California set to further protect LGBTQ youth with new laws

  • by Matthew S. Bajko, Assistant Editor
  • Wednesday September 20, 2023
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The Legislature has sent Governor Gavin Newsom more than a dozen LGBTQ-related bills to consider signing into law. Photo: Courtesy Governor's office
The Legislature has sent Governor Gavin Newsom more than a dozen LGBTQ-related bills to consider signing into law. Photo: Courtesy Governor's office

With LGBTQ student rights coming under attack by conservative-led school boards and Republican leaders across California, a batch of bills expected to soon become law aims to provide a wide array of legal protections and support to LGBTQ youth inside and out of the classroom. The legislation is now before Governor Gavin Newsom to sign by an October 14 deadline to do so.

Newsom has been out front this year in pushing back against a rollback of LGBTQ progress in the state's public schools. His threatening a major fine against a Riverside County school district led to its elected board's reversing course on banning instructional materials that covered the late gay San Francisco supervisor Harvey Milk.

It led Newsom's office to work closely with gay Assemblymember Corey A. Jackson, Ph.D., (D-Perris) on amending his Assembly Bill 1078 so that it prohibits school districts from banning books in classrooms and libraries because of their LGBTQ content or covering topics like race. It includes an emergency clause, so the bill will take effect immediately once Newsom signs it.

Senate Bill 857 by gay state Senator John Laird (D-Santa Cruz) requires State Superintendent of Public Instruction Tony Thurmond to convene a task force on the needs of LGBTQ+ pupils by July 1, 2024. According to the bill, the advisory body would be tasked with assisting in the implementation of supportive policies and initiatives to address LGBTQ+ pupil education and issue a report on its work by January 1, 2026.

AB 5, the Safe and Supportive Schools Act, authored by gay Assemblymember Rick Chavez Zbur (D-Santa Monica/West Hollywood), mandates that teachers and credentialed staff who serve public school pupils in grades seven to 12 annually take at least one hour of online training in LGBTQ cultural competency beginning with the 2025-2026 academic year through 2031. The California Department of Education expects to roll out the training by June 30, 2025, six years after state legislators adopted a bill calling for its creation.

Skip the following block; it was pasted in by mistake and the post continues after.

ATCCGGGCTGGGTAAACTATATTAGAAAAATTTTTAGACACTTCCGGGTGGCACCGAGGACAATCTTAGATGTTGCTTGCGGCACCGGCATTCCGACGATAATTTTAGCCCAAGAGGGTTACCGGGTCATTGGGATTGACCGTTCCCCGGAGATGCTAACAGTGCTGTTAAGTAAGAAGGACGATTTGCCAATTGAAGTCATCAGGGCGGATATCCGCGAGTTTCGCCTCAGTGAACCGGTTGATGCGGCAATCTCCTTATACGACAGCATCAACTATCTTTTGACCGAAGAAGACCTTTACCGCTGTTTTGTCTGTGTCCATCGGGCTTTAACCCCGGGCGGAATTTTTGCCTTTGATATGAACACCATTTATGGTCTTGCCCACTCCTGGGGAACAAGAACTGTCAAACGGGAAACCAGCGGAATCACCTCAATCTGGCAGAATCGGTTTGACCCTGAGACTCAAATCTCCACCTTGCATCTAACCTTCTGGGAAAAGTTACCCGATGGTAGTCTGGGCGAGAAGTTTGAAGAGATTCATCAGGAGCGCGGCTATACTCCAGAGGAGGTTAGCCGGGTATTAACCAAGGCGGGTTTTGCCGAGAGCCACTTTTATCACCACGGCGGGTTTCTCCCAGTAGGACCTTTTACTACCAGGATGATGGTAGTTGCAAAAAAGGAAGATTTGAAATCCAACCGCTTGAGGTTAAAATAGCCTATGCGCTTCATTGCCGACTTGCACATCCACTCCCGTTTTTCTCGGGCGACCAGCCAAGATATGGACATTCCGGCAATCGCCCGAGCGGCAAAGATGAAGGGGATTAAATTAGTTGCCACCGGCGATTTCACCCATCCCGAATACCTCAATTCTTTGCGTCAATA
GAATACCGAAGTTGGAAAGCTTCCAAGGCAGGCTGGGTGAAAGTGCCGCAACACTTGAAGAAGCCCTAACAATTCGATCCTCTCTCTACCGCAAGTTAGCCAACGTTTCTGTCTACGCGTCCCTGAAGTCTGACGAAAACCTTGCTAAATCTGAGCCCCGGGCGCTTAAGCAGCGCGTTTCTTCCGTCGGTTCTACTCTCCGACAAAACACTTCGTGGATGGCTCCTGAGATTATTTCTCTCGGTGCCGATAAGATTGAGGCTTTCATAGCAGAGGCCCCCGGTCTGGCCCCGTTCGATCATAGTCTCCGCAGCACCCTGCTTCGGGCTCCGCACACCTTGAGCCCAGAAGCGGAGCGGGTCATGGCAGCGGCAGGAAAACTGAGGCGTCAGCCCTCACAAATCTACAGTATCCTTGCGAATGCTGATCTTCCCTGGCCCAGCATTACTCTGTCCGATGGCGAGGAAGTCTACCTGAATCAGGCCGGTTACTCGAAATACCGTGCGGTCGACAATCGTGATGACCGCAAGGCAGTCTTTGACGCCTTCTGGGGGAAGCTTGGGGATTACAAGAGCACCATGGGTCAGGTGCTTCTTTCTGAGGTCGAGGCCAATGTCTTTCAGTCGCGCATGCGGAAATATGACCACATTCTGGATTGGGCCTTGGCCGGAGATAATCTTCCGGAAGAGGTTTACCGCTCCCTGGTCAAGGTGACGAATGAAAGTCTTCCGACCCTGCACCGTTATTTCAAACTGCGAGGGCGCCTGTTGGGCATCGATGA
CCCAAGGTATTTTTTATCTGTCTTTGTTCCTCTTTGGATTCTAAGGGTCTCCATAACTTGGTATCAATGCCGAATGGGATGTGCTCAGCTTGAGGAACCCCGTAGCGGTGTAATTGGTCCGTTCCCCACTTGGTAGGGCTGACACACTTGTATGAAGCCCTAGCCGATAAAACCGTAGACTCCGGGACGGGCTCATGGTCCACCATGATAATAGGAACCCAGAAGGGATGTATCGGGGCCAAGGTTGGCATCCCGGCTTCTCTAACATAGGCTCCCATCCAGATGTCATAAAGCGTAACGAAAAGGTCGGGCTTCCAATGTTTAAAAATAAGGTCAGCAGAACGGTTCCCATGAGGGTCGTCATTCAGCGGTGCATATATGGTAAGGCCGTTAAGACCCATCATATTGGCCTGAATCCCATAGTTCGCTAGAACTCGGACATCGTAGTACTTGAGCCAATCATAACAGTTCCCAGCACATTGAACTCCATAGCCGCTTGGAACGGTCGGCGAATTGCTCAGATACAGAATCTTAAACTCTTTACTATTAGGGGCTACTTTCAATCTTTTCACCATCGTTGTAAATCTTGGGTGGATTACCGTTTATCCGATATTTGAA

Under SB 760 by state Senator Josh Newman (D-Fullerton), all K-12 public schools in California would have to provide at least one easily accessible all-gender restroom for students "to use safely and comfortably during school hours."

Thurmond hailed the passage of the bills, having supported Laird's bill and co-sponsored the other three. Like Newsom, he has been front-and-center this year speaking out against the various anti-LGBTQ school policies being brought forward.

"Dangerous trends have emerged recently. A small group of extremists has sought to divide communities by advancing policies to ban books related to civil rights for communities of color and the LGBTQ+ community, to force school districts to 'out' LGBTQ+ students, and to restrict inclusive curriculum. We needed to act quickly and reject these policies," stated Thurmond.

While unlikely to be successful, conservatives continue to push back against Jackson's AB 1078 and have been calling on Newsom to veto the bill. In a recent email blast the California Policy Center criticized it for gutting the power of local school boards and parents.

"This bill is being marketed as an 'anti-book banning bill,' but it is designed to silence parents and school board members opposed to politicized and age-inappropriate sexualized instructional materials in schools. The bill is the height of legislative overreach and an affront to school board autonomy," stated the think tank.

LGBTQ college students also stand to benefit should AB 760, authored by Assemblymember Lori D. Wilson (D-Suisun City), become law. It requires the California State University system and the University of California system by the 2024-25 academic year to have campus systems that are "fully capable" of allowing current students, staff, or faculty to declare an affirmed name, gender, or both name and gender identification. And beginning with the 2023-24 graduating class, AB 760 would make it easier for graduating students to have their chosen name be the sole name listed on their diploma.